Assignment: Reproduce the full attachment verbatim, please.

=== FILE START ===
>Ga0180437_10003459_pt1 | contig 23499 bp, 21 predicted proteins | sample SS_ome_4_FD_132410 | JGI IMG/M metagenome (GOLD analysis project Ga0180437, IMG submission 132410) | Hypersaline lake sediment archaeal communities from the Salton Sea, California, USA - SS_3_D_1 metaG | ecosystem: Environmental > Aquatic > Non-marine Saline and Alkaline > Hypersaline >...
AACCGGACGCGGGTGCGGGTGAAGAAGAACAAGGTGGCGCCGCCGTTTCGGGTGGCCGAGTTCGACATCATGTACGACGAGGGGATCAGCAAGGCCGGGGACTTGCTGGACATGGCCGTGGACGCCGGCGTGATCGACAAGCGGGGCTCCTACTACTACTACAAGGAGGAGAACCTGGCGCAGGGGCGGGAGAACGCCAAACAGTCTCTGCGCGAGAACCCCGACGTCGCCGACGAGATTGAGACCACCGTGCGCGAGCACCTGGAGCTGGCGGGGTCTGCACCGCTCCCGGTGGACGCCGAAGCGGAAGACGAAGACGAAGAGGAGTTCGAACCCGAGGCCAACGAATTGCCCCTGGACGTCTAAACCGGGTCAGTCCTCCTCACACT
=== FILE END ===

>Ga0180437_10003459_pt1 | contig 23499 bp, 21 predicted proteins | sample SS_ome_4_FD_132410 | JGI IMG/M metagenome (GOLD analysis project Ga0180437, IMG submission 132410) | Hypersaline lake sediment archaeal communities from the Salton Sea, California, USA - SS_3_D_1 metaG | ecosystem: Environmental > Aquatic > Non-marine Saline and Alkaline > Hypersaline >...
AACCGGACGCGGGTGCGGGTGAAGAAGAACAAGGTGGCGCCGCCGTTTCGGGTGGCCGAGTTCGACATCATGTACGACGAGGGGATCAGCAAGGCCGGGGACTTGCTGGACATGGCCGTGGACGCCGGCGTGATCGACAAGCGGGGCTCCTACTACTACTACAAGGAGGAGAACCTGGCGCAGGGGCGGGAGAACGCCAAACAGTCTCTGCGCGAGAACCCCGACGTCGCCGACGAGATTGAGACCACCGTGCGCGAGCACCTGGAGCTGGCGGGGTCTGCACCGCTCCCGGTGGACGCCGAAGCGGAAGACGAAGACGAAGAGGAGTTCGAACCCGAGGCCAACGAATTGCCCCTGGACGTCTAAACCGGGTCAGTCCTCCTCACACT